What's the State of Cannabis in the Empire State?
A candid conversation with a local cannabis consultant about what's going on in New York.
The race for New York has begun. All types of entrepreneurs looking to enter the state's cannabis marketplace are busy preparing for the soon-to-be-released application process. Hemp farmers are poised to switch to marijuana crops, legacy entrepreneurs are operating in the open, regulators are shaping the laws, and no one is excited about opening the borders.
I spoke to Kalean Castetter, a long-time upstate resident, son of a legacy grower, owner of a hemp-infused wine company, and now cannabis consultant, to get his insights into how things are shaping up in New York.
Please share your background.
I've always had a passion for policy and helping entrepreneurs understand the regulatory frameworks of legislation. Towards the end of last year, I decided to completely step away from the hemp wine business and focus on my consulting practice, The Castetter Cannabis Group. We're a boutique firm. We do government relations lobbying advocacy. We help entrepreneurs understand the legislation, forecast regulations, and develop a business plan around it.
Who are the entrepreneurs you work with who are looking to enter the New York marketplace?
I've developed a reputation for working with small players like social equity applicants, people of color, and legacy operators—New Yorkers who are hungry for an opportunity and have unique and innovative ideas. I have clients in Niagara Falls, and I have clients in Harlem. We hold a summit in December, where our clients come together to meet and share their expertise and experience. Because of prohibition at the federal level, we're going to develop supply chains and relationships from upstate and downstate where people have not been connected for a long time. I think that's going to be a huge cultural change in bringing communities together.
But many private equity-backed entrepreneurs, MSOs, and ROs are all looking at this opportunity from a dollars and cents perspective. And a lot of the money they make will leave the state, and we won't create wealth in this community. So, I think they should move to the back of the line.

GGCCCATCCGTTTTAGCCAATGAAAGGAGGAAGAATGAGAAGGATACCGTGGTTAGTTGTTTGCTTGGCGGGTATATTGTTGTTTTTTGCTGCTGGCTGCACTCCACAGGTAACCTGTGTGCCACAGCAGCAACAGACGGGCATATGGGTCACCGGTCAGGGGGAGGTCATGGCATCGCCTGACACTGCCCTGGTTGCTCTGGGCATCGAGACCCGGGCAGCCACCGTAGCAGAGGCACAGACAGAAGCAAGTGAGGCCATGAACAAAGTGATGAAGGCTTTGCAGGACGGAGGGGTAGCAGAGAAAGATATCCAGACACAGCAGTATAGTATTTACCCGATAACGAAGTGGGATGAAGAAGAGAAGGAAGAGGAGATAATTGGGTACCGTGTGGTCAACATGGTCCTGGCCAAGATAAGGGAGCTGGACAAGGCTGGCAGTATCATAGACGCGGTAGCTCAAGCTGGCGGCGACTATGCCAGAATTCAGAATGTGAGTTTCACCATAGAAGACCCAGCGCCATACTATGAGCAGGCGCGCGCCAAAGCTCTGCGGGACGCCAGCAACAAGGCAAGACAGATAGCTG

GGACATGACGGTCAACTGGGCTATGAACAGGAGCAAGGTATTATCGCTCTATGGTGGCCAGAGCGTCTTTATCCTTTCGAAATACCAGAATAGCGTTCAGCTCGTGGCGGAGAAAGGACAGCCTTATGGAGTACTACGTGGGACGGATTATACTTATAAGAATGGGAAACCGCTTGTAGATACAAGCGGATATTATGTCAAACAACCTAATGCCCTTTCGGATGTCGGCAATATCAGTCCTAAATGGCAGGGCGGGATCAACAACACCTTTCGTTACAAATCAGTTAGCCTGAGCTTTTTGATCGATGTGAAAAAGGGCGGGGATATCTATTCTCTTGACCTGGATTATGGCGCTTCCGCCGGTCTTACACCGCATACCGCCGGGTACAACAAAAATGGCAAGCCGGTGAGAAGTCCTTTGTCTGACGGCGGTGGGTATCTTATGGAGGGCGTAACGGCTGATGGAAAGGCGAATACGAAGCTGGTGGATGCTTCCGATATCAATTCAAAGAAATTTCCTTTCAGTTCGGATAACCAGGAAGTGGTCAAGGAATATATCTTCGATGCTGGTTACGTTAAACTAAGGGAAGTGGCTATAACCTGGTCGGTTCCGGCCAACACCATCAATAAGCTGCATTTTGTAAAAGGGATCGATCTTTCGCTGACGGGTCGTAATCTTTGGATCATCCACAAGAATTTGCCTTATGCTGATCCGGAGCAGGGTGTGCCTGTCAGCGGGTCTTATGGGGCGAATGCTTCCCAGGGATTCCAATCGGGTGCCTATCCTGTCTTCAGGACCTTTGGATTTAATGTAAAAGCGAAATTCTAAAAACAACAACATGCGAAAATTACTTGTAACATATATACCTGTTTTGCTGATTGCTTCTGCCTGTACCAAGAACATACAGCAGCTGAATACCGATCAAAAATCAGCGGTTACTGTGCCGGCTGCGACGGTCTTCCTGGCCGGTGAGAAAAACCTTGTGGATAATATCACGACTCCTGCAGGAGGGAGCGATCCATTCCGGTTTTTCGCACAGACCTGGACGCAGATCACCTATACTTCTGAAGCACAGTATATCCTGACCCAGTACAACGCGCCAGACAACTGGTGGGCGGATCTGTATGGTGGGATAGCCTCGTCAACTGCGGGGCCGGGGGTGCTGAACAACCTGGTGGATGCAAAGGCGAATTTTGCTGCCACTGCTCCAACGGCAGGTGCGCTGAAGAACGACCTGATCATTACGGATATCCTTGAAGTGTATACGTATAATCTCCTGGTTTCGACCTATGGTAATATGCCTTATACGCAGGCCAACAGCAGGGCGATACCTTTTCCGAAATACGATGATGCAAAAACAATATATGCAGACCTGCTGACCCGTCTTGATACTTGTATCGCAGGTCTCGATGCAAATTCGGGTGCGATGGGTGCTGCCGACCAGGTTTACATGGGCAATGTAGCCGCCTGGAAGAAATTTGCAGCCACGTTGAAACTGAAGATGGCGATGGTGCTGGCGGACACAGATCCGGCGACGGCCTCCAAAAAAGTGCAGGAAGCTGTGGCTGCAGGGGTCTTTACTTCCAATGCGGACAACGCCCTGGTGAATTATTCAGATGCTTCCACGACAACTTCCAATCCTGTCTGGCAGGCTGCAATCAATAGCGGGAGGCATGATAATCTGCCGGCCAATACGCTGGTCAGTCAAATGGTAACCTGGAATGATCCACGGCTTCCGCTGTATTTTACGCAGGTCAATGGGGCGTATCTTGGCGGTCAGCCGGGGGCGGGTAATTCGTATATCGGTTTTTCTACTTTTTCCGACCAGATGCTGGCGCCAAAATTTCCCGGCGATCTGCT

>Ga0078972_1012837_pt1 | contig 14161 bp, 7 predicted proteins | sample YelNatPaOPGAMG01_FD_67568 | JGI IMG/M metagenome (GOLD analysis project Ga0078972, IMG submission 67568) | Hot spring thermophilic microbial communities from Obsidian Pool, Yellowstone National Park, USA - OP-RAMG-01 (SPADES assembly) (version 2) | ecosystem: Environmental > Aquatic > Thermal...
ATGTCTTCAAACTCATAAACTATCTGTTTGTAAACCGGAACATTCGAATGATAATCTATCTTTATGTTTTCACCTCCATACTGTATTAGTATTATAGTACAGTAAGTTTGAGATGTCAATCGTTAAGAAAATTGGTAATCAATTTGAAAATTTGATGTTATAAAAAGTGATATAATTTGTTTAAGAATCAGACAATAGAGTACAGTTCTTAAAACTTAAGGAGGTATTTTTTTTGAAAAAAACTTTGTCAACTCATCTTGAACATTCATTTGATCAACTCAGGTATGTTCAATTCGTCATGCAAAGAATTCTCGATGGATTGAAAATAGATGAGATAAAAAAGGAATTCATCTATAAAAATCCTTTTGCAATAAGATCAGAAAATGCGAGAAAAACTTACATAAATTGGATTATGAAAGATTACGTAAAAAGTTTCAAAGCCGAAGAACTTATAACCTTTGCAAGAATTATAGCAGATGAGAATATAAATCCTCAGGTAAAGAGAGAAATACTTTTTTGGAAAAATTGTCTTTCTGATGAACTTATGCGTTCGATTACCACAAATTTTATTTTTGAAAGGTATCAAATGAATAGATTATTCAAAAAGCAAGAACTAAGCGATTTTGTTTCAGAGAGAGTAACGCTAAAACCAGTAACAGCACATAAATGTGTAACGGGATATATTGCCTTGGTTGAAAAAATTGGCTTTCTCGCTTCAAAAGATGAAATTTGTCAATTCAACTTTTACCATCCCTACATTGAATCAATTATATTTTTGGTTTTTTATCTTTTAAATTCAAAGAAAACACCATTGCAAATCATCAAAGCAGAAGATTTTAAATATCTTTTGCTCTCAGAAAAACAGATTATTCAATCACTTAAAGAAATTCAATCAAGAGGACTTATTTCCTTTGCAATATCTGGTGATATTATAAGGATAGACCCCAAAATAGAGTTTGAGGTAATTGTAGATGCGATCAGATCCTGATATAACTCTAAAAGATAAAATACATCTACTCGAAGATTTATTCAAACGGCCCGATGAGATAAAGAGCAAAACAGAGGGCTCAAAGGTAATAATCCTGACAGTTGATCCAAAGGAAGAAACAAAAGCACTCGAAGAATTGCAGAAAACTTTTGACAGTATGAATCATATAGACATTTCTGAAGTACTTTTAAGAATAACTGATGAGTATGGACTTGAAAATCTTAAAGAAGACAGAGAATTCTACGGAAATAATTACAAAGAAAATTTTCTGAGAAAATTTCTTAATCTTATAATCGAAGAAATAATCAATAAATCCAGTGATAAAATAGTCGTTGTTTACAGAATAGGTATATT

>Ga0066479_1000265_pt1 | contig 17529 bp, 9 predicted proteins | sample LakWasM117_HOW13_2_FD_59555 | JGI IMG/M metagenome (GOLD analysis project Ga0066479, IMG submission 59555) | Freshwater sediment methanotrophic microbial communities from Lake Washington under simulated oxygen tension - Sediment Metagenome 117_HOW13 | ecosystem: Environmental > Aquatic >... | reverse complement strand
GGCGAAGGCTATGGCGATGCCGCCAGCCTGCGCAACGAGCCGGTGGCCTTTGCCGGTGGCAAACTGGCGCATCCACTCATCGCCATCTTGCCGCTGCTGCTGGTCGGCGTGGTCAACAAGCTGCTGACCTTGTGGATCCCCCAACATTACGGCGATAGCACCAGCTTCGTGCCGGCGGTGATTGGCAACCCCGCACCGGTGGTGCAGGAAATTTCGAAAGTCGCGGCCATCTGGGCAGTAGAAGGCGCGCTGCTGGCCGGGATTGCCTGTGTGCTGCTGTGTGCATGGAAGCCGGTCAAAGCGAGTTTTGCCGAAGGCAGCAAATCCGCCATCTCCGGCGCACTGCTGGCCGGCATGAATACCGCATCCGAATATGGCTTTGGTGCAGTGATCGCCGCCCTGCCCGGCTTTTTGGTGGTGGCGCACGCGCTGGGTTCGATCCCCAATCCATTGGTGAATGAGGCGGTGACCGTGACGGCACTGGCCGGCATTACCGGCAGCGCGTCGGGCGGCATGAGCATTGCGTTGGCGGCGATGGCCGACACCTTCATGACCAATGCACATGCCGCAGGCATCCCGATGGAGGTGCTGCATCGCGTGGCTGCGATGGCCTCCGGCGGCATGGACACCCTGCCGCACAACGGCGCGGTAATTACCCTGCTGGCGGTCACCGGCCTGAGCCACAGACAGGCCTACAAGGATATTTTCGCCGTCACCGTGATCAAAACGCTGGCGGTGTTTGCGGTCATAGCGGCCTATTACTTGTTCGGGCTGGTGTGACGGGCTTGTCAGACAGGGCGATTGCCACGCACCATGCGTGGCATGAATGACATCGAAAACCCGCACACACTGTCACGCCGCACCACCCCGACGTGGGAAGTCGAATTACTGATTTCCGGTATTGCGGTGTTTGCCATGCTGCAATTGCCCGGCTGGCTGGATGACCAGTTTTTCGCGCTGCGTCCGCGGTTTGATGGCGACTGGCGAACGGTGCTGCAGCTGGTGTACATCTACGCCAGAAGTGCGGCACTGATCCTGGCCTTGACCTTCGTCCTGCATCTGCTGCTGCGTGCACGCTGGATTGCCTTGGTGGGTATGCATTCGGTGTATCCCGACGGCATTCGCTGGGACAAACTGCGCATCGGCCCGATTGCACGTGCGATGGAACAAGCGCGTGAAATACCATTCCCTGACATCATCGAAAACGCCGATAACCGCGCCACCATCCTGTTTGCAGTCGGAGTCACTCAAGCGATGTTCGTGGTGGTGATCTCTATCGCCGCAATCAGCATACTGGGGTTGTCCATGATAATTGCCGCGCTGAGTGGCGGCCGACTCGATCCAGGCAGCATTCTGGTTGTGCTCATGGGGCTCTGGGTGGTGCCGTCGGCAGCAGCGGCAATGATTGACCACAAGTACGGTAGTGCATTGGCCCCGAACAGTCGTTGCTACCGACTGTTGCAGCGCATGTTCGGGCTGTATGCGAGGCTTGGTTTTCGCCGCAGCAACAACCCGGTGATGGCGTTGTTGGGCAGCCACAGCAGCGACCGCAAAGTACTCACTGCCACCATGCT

Living in NYC, I've noticed the legacy entrepreneurs starting to operate more freely in the open. What kind of repercussions do they face, or will the government look the other way?
I think the definition of the legacy market is complicated and nuanced. The time spent as an [cannabis] entrepreneur risking everything on the line qualifies someone as a legacy operator, meaning the risk they take if they get caught and lose their freedom and family. If that's not the case, I struggle to call someone legacy because you're just unlicensed and looking to seize an opportunity. If you set up a shop on West 4th Street selling cannabis because you saw an opportunity, and you don't think the state's going to shut you down, I don't believe the state will look too kindly on those operations. And once we have a licensed, regulated marketplace, the state cannot allow unregulated cannabis operators to exist, especially on the retail side. You can't have these unlicensed stores that you see in California on every other block. That will not work.
The state needs to provide a viable path to licensure for legacy operators, including cultivators, delivery services, and people operating members clubs. And that includes tax and criminal amnesty, where they have a guaranteed path to disclose this information safely.
An often-overlooked provision allows for a membership-only club if you have a nonprofit. But, that's not what these entrepreneurs are doing. Hey, the state spent fifty years being very effective at finding these operations and investigating them, arresting and destroying families; I think they can put their heads together to find a way to give them licenses. They should devote as many resources as necessary to do so. Because if this is really about restorative justice and establishing a fair marketplace, not one that looks like California, then New York's legacy marketplace needs to move into the regulated market.